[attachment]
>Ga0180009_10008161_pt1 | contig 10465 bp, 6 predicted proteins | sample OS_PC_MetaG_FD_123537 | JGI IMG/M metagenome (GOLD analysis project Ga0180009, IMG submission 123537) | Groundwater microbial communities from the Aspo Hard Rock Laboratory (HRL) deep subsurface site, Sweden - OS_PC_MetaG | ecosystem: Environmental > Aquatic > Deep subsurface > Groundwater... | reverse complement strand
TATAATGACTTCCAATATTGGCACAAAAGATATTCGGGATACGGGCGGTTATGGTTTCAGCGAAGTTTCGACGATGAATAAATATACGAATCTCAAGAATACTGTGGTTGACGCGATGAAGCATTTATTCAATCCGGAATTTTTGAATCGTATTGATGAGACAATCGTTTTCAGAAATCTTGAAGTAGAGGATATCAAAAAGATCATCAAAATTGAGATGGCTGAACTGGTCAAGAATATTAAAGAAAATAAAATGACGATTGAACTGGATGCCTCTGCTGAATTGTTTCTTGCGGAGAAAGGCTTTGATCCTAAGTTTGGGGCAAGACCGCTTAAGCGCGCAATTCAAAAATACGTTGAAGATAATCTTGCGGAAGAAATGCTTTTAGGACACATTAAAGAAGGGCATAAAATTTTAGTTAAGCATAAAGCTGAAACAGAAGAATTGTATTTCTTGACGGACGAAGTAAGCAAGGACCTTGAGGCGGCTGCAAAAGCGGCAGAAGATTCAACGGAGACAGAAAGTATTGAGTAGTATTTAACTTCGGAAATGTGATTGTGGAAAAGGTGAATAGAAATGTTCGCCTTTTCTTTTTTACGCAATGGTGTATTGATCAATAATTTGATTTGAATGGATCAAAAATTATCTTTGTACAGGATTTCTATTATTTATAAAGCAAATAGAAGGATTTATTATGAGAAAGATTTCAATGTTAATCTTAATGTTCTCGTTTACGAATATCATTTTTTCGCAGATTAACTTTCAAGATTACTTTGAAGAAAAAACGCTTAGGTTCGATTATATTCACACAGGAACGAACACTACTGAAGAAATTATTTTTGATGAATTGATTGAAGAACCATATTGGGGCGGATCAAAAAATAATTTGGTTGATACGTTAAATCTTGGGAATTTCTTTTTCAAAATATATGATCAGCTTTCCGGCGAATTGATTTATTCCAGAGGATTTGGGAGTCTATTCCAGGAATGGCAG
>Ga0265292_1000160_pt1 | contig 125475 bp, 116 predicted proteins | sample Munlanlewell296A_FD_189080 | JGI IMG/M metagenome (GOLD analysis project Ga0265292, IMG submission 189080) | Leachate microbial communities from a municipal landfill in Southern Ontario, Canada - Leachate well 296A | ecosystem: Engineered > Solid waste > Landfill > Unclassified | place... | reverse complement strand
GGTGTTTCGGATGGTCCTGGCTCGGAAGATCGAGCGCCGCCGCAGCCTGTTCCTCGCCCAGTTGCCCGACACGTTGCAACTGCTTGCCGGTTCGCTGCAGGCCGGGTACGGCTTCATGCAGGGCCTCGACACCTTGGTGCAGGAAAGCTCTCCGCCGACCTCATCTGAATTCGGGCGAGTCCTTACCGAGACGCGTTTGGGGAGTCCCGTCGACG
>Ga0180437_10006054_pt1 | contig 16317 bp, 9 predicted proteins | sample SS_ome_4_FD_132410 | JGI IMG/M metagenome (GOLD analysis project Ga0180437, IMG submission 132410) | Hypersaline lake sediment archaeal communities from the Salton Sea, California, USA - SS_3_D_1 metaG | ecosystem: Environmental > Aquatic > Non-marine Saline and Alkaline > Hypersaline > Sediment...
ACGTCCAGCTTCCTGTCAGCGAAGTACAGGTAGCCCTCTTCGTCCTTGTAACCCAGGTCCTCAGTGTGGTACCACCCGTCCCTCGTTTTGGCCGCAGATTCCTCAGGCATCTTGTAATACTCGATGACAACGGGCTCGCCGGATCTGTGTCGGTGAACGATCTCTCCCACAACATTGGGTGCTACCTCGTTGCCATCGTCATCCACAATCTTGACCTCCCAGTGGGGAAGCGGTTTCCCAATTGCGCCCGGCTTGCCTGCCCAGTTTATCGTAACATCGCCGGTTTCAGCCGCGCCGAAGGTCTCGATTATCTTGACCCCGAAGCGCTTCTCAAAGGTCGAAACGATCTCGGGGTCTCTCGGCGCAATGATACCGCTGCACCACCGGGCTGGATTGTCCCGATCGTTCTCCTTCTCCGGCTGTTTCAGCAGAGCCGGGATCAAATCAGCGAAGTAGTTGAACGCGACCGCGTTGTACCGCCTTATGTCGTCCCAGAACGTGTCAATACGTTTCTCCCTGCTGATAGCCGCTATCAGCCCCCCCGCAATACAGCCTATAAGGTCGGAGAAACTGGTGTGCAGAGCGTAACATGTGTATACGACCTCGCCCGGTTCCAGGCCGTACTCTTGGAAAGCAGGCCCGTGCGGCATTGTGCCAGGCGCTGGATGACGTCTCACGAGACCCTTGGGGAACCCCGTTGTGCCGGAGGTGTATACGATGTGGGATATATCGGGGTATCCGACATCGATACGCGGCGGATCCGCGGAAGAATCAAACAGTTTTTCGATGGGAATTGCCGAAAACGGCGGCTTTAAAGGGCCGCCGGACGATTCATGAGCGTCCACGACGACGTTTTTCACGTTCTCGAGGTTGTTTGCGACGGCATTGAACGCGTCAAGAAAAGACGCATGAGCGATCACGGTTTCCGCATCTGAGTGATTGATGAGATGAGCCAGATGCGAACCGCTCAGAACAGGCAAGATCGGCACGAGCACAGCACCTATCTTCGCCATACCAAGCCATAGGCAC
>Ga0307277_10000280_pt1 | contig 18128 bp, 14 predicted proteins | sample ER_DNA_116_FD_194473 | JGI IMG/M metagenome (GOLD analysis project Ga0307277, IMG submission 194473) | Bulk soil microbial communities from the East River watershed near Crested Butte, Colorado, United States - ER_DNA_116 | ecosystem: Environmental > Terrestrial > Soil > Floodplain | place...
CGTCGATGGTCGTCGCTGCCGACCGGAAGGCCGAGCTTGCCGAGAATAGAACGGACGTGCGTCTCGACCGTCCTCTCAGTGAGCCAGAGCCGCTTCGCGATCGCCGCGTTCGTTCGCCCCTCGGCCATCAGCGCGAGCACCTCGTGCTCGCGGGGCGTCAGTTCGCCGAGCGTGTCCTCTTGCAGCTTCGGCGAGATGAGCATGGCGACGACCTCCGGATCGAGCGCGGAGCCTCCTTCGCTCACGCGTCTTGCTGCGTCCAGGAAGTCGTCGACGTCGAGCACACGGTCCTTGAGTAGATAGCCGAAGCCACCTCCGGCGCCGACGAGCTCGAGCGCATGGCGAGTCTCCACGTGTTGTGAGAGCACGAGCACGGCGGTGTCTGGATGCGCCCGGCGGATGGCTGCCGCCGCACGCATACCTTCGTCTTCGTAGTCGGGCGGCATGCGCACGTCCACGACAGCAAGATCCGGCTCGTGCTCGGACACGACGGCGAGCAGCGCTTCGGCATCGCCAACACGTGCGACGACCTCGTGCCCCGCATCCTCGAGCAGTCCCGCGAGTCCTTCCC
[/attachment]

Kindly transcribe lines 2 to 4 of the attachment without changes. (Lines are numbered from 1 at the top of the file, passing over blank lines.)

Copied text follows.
TATAATGACTTCCAATATTGGCACAAAAGATATTCGGGATACGGGCGGTTATGGTTTCAGCGAAGTTTCGACGATGAATAAATATACGAATCTCAAGAATACTGTGGTTGACGCGATGAAGCATTTATTCAATCCGGAATTTTTGAATCGTATTGATGAGACAATCGTTTTCAGAAATCTTGAAGTAGAGGATATCAAAAAGATCATCAAAATTGAGATGGCTGAACTGGTCAAGAATATTAAAGAAAATAAAATGACGATTGAACTGGATGCCTCTGCTGAATTGTTTCTTGCGGAGAAAGGCTTTGATCCTAAGTTTGGGGCAAGACCGCTTAAGCGCGCAATTCAAAAATACGTTGAAGATAATCTTGCGGAAGAAATGCTTTTAGGACACATTAAAGAAGGGCATAAAATTTTAGTTAAGCATAAAGCTGAAACAGAAGAATTGTATTTCTTGACGGACGAAGTAAGCAAGGACCTTGAGGCGGCTGCAAAAGCGGCAGAAGATTCAACGGAGACAGAAAGTATTGAGTAGTATTTAACTTCGGAAATGTGATTGTGGAAAAGGTGAATAGAAATGTTCGCCTTTTCTTTTTTACGCAATGGTGTATTGATCAATAATTTGATTTGAATGGATCAAAAATTATCTTTGTACAGGATTTCTATTATTTATAAAGCAAATAGAAGGATTTATTATGAGAAAGATTTCAATGTTAATCTTAATGTTCTCGTTTACGAATATCATTTTTTCGCAGATTAACTTTCAAGATTACTTTGAAGAAAAAACGCTTAGGTTCGATTATATTCACACAGGAACGAACACTACTGAAGAAATTATTTTTGATGAATTGATTGAAGAACCATATTGGGGCGGATCAAAAAATAATTTGGTTGATACGTTAAATCTTGGGAATTTCTTTTTCAAAATATATGATCAGCTTTCCGGCGAATTGATTTATTCCAGAGGATTTGGGAGTCTATTCCAGGAATGGCAG
>Ga0265292_1000160_pt1 | contig 125475 bp, 116 predicted proteins | sample Munlanlewell296A_FD_189080 | JGI IMG/M metagenome (GOLD analysis project Ga0265292, IMG submission 189080) | Leachate microbial communities from a municipal landfill in Southern Ontario, Canada - Leachate well 296A | ecosystem: Engineered > Solid waste > Landfill > Unclassified | place... | reverse complement strand
GGTGTTTCGGATGGTCCTGGCTCGGAAGATCGAGCGCCGCCGCAGCCTGTTCCTCGCCCAGTTGCCCGACACGTTGCAACTGCTTGCCGGTTCGCTGCAGGCCGGGTACGGCTTCATGCAGGGCCTCGACACCTTGGTGCAGGAAAGCTCTCCGCCGACCTCATCTGAATTCGGGCGAGTCCTTACCGAGACGCGTTTGGGGAGTCCCGTCGACG